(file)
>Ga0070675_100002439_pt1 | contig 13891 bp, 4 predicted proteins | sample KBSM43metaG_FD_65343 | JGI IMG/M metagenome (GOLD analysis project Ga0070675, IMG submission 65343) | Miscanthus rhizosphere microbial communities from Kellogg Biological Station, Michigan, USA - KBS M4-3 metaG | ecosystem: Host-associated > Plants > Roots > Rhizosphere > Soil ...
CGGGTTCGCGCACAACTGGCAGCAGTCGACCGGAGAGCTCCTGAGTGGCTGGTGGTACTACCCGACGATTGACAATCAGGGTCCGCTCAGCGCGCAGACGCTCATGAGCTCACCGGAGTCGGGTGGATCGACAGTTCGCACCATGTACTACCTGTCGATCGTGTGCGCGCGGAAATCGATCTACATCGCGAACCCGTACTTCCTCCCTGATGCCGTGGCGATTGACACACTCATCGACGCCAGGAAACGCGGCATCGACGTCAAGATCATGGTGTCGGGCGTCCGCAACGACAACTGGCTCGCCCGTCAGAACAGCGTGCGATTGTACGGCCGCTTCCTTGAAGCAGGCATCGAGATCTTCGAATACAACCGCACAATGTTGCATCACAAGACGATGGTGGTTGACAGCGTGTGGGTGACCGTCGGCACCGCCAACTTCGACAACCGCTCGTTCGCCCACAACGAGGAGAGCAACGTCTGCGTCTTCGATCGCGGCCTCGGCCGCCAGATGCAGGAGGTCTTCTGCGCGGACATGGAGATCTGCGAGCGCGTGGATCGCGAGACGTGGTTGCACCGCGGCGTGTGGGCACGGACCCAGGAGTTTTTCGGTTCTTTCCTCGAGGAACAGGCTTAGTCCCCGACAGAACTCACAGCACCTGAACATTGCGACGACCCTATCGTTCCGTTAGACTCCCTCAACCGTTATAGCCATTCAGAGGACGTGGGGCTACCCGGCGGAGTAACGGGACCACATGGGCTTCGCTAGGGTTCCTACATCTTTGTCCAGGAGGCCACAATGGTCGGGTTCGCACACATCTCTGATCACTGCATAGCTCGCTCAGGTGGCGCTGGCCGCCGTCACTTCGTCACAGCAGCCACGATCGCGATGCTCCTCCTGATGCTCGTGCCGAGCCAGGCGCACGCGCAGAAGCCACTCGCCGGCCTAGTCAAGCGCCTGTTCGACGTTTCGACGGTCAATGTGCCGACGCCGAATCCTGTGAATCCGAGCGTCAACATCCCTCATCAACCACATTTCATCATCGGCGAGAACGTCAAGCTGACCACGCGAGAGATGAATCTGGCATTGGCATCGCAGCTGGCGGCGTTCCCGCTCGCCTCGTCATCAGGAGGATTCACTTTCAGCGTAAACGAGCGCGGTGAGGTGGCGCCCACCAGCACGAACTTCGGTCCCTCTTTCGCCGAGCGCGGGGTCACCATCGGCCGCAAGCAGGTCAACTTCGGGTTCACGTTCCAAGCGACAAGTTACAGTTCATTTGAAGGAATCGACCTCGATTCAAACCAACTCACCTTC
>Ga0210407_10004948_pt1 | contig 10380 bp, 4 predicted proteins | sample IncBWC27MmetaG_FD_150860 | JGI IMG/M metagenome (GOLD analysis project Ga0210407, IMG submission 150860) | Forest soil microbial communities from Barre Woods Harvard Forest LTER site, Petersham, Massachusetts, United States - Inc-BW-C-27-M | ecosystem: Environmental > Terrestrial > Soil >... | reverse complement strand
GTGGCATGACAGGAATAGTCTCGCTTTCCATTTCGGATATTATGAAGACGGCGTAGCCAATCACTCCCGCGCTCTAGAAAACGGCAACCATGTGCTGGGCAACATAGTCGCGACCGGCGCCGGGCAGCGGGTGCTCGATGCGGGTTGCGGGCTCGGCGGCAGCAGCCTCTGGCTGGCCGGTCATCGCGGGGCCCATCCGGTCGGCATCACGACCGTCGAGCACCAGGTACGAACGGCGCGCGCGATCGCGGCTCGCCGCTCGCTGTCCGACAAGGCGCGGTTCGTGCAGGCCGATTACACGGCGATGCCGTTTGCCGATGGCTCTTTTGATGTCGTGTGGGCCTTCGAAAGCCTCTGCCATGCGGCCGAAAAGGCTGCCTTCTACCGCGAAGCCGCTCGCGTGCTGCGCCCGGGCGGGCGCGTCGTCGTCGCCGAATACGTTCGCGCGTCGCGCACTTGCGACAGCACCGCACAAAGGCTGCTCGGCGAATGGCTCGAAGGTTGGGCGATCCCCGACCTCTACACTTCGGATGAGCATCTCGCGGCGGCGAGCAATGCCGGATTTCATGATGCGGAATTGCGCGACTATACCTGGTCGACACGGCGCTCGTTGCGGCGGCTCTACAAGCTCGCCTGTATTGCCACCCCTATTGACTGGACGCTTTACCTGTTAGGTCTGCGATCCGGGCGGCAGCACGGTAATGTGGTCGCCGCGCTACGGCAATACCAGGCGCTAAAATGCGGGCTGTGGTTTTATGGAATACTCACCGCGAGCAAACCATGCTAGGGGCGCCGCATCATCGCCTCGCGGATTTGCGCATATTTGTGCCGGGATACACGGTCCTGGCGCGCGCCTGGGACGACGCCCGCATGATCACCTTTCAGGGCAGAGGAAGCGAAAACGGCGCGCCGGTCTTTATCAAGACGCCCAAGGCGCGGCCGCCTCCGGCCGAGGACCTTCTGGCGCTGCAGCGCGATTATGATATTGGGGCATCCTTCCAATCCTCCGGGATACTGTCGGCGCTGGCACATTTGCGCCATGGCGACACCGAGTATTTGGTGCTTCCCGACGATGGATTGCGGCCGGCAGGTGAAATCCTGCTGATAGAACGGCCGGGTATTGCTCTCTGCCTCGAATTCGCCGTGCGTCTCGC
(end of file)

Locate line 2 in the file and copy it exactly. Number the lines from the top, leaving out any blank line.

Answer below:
CGGGTTCGCGCACAACTGGCAGCAGTCGACCGGAGAGCTCCTGAGTGGCTGGTGGTACTACCCGACGATTGACAATCAGGGTCCGCTCAGCGCGCAGACGCTCATGAGCTCACCGGAGTCGGGTGGATCGACAGTTCGCACCATGTACTACCTGTCGATCGTGTGCGCGCGGAAATCGATCTACATCGCGAACCCGTACTTCCTCCCTGATGCCGTGGCGATTGACACACTCATCGACGCCAGGAAACGCGGCATCGACGTCAAGATCATGGTGTCGGGCGTCCGCAACGACAACTGGCTCGCCCGTCAGAACAGCGTGCGATTGTACGGCCGCTTCCTTGAAGCAGGCATCGAGATCTTCGAATACAACCGCACAATGTTGCATCACAAGACGATGGTGGTTGACAGCGTGTGGGTGACCGTCGGCACCGCCAACTTCGACAACCGCTCGTTCGCCCACAACGAGGAGAGCAACGTCTGCGTCTTCGATCGCGGCCTCGGCCGCCAGATGCAGGAGGTCTTCTGCGCGGACATGGAGATCTGCGAGCGCGTGGATCGCGAGACGTGGTTGCACCGCGGCGTGTGGGCACGGACCCAGGAGTTTTTCGGTTCTTTCCTCGAGGAACAGGCTTAGTCCCCGACAGAACTCACAGCACCTGAACATTGCGACGACCCTATCGTTCCGTTAGACTCCCTCAACCGTTATAGCCATTCAGAGGACGTGGGGCTACCCGGCGGAGTAACGGGACCACATGGGCTTCGCTAGGGTTCCTACATCTTTGTCCAGGAGGCCACAATGGTCGGGTTCGCACACATCTCTGATCACTGCATAGCTCGCTCAGGTGGCGCTGGCCGCCGTCACTTCGTCACAGCAGCCACGATCGCGATGCTCCTCCTGATGCTCGTGCCGAGCCAGGCGCACGCGCAGAAGCCACTCGCCGGCCTAGTCAAGCGCCTGTTCGACGTTTCGACGGTCAATGTGCCGACGCCGAATCCTGTGAATCCGAGCGTCAACATCCCTCATCAACCACATTTCATCATCGGCGAGAACGTCAAGCTGACCACGCGAGAGATGAATCTGGCATTGGCATCGCAGCTGGCGGCGTTCCCGCTCGCCTCGTCATCAGGAGGATTCACTTTCAGCGTAAACGAGCGCGGTGAGGTGGCGCCCACCAGCACGAACTTCGGTCCCTCTTTCGCCGAGCGCGGGGTCACCATCGGCCGCAAGCAGGTCAACTTCGGGTTCACGTTCCAAGCGACAAGTTACAGTTCATTTGAAGGAATCGACCTCGATTCAAACCAACTCACCTTC